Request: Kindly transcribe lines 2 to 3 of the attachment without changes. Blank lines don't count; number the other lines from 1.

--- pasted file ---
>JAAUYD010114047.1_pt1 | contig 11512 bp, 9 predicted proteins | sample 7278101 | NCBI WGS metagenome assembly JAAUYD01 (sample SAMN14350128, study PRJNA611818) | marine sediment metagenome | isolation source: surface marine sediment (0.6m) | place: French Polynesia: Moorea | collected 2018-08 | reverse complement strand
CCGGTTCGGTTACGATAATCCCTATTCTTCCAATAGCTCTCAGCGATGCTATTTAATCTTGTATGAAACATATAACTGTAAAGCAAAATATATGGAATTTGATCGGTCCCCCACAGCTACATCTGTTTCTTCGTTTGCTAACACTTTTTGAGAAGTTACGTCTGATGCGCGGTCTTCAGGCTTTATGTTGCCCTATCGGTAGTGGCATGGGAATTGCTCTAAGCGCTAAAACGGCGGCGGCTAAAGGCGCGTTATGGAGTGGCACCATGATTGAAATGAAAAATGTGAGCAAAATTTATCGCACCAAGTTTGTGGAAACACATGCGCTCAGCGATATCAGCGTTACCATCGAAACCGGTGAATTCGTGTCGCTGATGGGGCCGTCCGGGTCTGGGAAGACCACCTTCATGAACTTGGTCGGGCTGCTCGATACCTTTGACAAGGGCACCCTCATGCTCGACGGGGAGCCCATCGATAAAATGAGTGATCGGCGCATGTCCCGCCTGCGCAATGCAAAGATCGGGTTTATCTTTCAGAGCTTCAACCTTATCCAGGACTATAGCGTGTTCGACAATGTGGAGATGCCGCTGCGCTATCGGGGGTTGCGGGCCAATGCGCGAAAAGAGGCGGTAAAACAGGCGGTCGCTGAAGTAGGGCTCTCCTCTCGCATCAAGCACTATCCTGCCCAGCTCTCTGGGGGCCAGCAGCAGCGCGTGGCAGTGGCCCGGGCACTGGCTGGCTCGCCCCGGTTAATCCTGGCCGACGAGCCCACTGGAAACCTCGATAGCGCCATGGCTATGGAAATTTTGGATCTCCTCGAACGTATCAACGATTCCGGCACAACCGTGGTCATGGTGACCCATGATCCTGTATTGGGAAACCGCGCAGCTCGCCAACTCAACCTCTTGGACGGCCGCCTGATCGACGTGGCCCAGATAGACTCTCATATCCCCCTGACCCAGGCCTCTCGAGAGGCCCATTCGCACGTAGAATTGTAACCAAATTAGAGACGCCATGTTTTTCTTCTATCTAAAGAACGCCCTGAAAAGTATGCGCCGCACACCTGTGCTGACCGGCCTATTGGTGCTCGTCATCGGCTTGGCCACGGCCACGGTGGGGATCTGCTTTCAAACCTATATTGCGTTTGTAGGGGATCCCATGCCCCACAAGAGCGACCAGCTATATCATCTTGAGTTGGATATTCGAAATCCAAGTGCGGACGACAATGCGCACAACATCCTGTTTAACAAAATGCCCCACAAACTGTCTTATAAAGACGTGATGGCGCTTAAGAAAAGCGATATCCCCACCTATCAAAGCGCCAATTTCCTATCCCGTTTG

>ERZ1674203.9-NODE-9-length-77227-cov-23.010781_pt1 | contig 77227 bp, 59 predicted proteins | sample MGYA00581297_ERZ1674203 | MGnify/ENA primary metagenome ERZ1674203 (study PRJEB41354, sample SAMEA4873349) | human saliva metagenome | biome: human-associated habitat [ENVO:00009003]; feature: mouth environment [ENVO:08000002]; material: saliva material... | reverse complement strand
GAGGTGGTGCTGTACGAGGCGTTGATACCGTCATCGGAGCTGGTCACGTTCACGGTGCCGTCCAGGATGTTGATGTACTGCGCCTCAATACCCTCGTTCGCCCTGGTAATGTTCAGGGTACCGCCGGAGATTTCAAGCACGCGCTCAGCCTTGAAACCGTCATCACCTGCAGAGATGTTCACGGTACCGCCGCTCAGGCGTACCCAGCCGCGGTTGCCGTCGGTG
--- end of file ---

CCGGTTCGGTTACGATAATCCCTATTCTTCCAATAGCTCTCAGCGATGCTATTTAATCTTGTATGAAACATATAACTGTAAAGCAAAATATATGGAATTTGATCGGTCCCCCACAGCTACATCTGTTTCTTCGTTTGCTAACACTTTTTGAGAAGTTACGTCTGATGCGCGGTCTTCAGGCTTTATGTTGCCCTATCGGTAGTGGCATGGGAATTGCTCTAAGCGCTAAAACGGCGGCGGCTAAAGGCGCGTTATGGAGTGGCACCATGATTGAAATGAAAAATGTGAGCAAAATTTATCGCACCAAGTTTGTGGAAACACATGCGCTCAGCGATATCAGCGTTACCATCGAAACCGGTGAATTCGTGTCGCTGATGGGGCCGTCCGGGTCTGGGAAGACCACCTTCATGAACTTGGTCGGGCTGCTCGATACCTTTGACAAGGGCACCCTCATGCTCGACGGGGAGCCCATCGATAAAATGAGTGATCGGCGCATGTCCCGCCTGCGCAATGCAAAGATCGGGTTTATCTTTCAGAGCTTCAACCTTATCCAGGACTATAGCGTGTTCGACAATGTGGAGATGCCGCTGCGCTATCGGGGGTTGCGGGCCAATGCGCGAAAAGAGGCGGTAAAACAGGCGGTCGCTGAAGTAGGGCTCTCCTCTCGCATCAAGCACTATCCTGCCCAGCTCTCTGGGGGCCAGCAGCAGCGCGTGGCAGTGGCCCGGGCACTGGCTGGCTCGCCCCGGTTAATCCTGGCCGACGAGCCCACTGGAAACCTCGATAGCGCCATGGCTATGGAAATTTTGGATCTCCTCGAACGTATCAACGATTCCGGCACAACCGTGGTCATGGTGACCCATGATCCTGTATTGGGAAACCGCGCAGCTCGCCAACTCAACCTCTTGGACGGCCGCCTGATCGACGTGGCCCAGATAGACTCTCATATCCCCCTGACCCAGGCCTCTCGAGAGGCCCATTCGCACGTAGAATTGTAACCAAATTAGAGACGCCATGTTTTTCTTCTATCTAAAGAACGCCCTGAAAAGTATGCGCCGCACACCTGTGCTGACCGGCCTATTGGTGCTCGTCATCGGCTTGGCCACGGCCACGGTGGGGATCTGCTTTCAAACCTATATTGCGTTTGTAGGGGATCCCATGCCCCACAAGAGCGACCAGCTATATCATCTTGAGTTGGATATTCGAAATCCAAGTGCGGACGACAATGCGCACAACATCCTGTTTAACAAAATGCCCCACAAACTGTCTTATAAAGACGTGATGGCGCTTAAGAAAAGCGATATCCCCACCTATCAAAGCGCCAATTTCCTATCCCGTTTG

>ERZ1674203.9-NODE-9-length-77227-cov-23.010781_pt1 | contig 77227 bp, 59 predicted proteins | sample MGYA00581297_ERZ1674203 | MGnify/ENA primary metagenome ERZ1674203 (study PRJEB41354, sample SAMEA4873349) | human saliva metagenome | biome: human-associated habitat [ENVO:00009003]; feature: mouth environment [ENVO:08000002]; material: saliva material... | reverse complement strand